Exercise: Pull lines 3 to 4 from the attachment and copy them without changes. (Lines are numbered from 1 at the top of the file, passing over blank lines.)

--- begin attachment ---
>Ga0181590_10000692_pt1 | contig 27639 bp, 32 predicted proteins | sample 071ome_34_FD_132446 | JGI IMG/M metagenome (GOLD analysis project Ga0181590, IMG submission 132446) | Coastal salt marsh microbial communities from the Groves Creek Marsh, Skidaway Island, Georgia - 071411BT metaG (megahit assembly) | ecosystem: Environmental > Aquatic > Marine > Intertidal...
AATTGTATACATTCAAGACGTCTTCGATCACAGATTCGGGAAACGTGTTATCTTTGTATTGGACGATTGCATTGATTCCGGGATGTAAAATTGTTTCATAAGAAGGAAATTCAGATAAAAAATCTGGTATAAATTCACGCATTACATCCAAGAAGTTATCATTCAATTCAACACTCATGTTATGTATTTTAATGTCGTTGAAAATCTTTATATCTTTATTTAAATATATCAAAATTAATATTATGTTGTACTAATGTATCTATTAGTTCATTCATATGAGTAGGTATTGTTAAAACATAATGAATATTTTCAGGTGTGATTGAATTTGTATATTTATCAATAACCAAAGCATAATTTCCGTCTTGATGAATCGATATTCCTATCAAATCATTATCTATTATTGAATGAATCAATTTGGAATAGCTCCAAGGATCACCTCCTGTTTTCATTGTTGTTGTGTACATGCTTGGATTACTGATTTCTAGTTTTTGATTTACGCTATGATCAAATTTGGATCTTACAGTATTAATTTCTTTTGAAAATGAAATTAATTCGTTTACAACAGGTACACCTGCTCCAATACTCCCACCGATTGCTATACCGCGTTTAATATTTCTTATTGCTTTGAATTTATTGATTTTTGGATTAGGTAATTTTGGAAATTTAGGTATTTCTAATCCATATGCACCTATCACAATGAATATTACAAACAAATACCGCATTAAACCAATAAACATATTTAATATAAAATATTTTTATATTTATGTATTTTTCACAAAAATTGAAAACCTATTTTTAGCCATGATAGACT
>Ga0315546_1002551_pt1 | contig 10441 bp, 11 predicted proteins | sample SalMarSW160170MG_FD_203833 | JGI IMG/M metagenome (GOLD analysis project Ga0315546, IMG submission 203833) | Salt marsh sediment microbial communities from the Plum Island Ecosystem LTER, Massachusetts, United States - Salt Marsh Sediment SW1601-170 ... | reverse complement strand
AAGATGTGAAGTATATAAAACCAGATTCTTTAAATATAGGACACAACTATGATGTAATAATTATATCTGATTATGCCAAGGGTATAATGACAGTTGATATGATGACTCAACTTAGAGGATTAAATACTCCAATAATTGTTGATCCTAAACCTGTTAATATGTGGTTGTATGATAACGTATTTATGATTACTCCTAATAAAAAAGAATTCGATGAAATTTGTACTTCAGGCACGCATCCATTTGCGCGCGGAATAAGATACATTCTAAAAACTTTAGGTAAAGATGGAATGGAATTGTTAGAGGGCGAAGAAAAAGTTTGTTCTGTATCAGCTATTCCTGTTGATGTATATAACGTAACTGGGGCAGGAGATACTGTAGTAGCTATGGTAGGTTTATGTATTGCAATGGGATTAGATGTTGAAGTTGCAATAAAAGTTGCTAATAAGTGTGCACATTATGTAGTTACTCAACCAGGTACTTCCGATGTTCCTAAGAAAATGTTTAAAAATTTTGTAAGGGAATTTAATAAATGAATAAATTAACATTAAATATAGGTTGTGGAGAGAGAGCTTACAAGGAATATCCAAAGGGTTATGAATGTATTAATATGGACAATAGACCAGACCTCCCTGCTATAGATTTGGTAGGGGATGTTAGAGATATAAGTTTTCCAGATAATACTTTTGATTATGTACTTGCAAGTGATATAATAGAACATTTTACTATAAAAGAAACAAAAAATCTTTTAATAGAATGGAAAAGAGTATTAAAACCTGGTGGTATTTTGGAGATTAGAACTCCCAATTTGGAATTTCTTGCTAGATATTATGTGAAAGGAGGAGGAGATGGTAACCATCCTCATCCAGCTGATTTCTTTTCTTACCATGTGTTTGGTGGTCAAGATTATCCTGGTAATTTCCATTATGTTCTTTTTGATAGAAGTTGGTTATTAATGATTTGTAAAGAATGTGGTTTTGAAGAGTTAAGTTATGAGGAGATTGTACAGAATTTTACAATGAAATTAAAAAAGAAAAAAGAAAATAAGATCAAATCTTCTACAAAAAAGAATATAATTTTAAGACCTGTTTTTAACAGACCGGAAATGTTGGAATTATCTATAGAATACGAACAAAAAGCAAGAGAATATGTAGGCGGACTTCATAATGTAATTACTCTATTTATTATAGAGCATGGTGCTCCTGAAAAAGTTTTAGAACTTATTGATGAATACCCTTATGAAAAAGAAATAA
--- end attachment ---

>Ga0315546_1002551_pt1 | contig 10441 bp, 11 predicted proteins | sample SalMarSW160170MG_FD_203833 | JGI IMG/M metagenome (GOLD analysis project Ga0315546, IMG submission 203833) | Salt marsh sediment microbial communities from the Plum Island Ecosystem LTER, Massachusetts, United States - Salt Marsh Sediment SW1601-170 ... | reverse complement strand
AAGATGTGAAGTATATAAAACCAGATTCTTTAAATATAGGACACAACTATGATGTAATAATTATATCTGATTATGCCAAGGGTATAATGACAGTTGATATGATGACTCAACTTAGAGGATTAAATACTCCAATAATTGTTGATCCTAAACCTGTTAATATGTGGTTGTATGATAACGTATTTATGATTACTCCTAATAAAAAAGAATTCGATGAAATTTGTACTTCAGGCACGCATCCATTTGCGCGCGGAATAAGATACATTCTAAAAACTTTAGGTAAAGATGGAATGGAATTGTTAGAGGGCGAAGAAAAAGTTTGTTCTGTATCAGCTATTCCTGTTGATGTATATAACGTAACTGGGGCAGGAGATACTGTAGTAGCTATGGTAGGTTTATGTATTGCAATGGGATTAGATGTTGAAGTTGCAATAAAAGTTGCTAATAAGTGTGCACATTATGTAGTTACTCAACCAGGTACTTCCGATGTTCCTAAGAAAATGTTTAAAAATTTTGTAAGGGAATTTAATAAATGAATAAATTAACATTAAATATAGGTTGTGGAGAGAGAGCTTACAAGGAATATCCAAAGGGTTATGAATGTATTAATATGGACAATAGACCAGACCTCCCTGCTATAGATTTGGTAGGGGATGTTAGAGATATAAGTTTTCCAGATAATACTTTTGATTATGTACTTGCAAGTGATATAATAGAACATTTTACTATAAAAGAAACAAAAAATCTTTTAATAGAATGGAAAAGAGTATTAAAACCTGGTGGTATTTTGGAGATTAGAACTCCCAATTTGGAATTTCTTGCTAGATATTATGTGAAAGGAGGAGGAGATGGTAACCATCCTCATCCAGCTGATTTCTTTTCTTACCATGTGTTTGGTGGTCAAGATTATCCTGGTAATTTCCATTATGTTCTTTTTGATAGAAGTTGGTTATTAATGATTTGTAAAGAATGTGGTTTTGAAGAGTTAAGTTATGAGGAGATTGTACAGAATTTTACAATGAAATTAAAAAAGAAAAAAGAAAATAAGATCAAATCTTCTACAAAAAAGAATATAATTTTAAGACCTGTTTTTAACAGACCGGAAATGTTGGAATTATCTATAGAATACGAACAAAAAGCAAGAGAATATGTAGGCGGACTTCATAATGTAATTACTCTATTTATTATAGAGCATGGTGCTCCTGAAAAAGTTTTAGAACTTATTGATGAATACCCTTATGAAAAAGAAATAA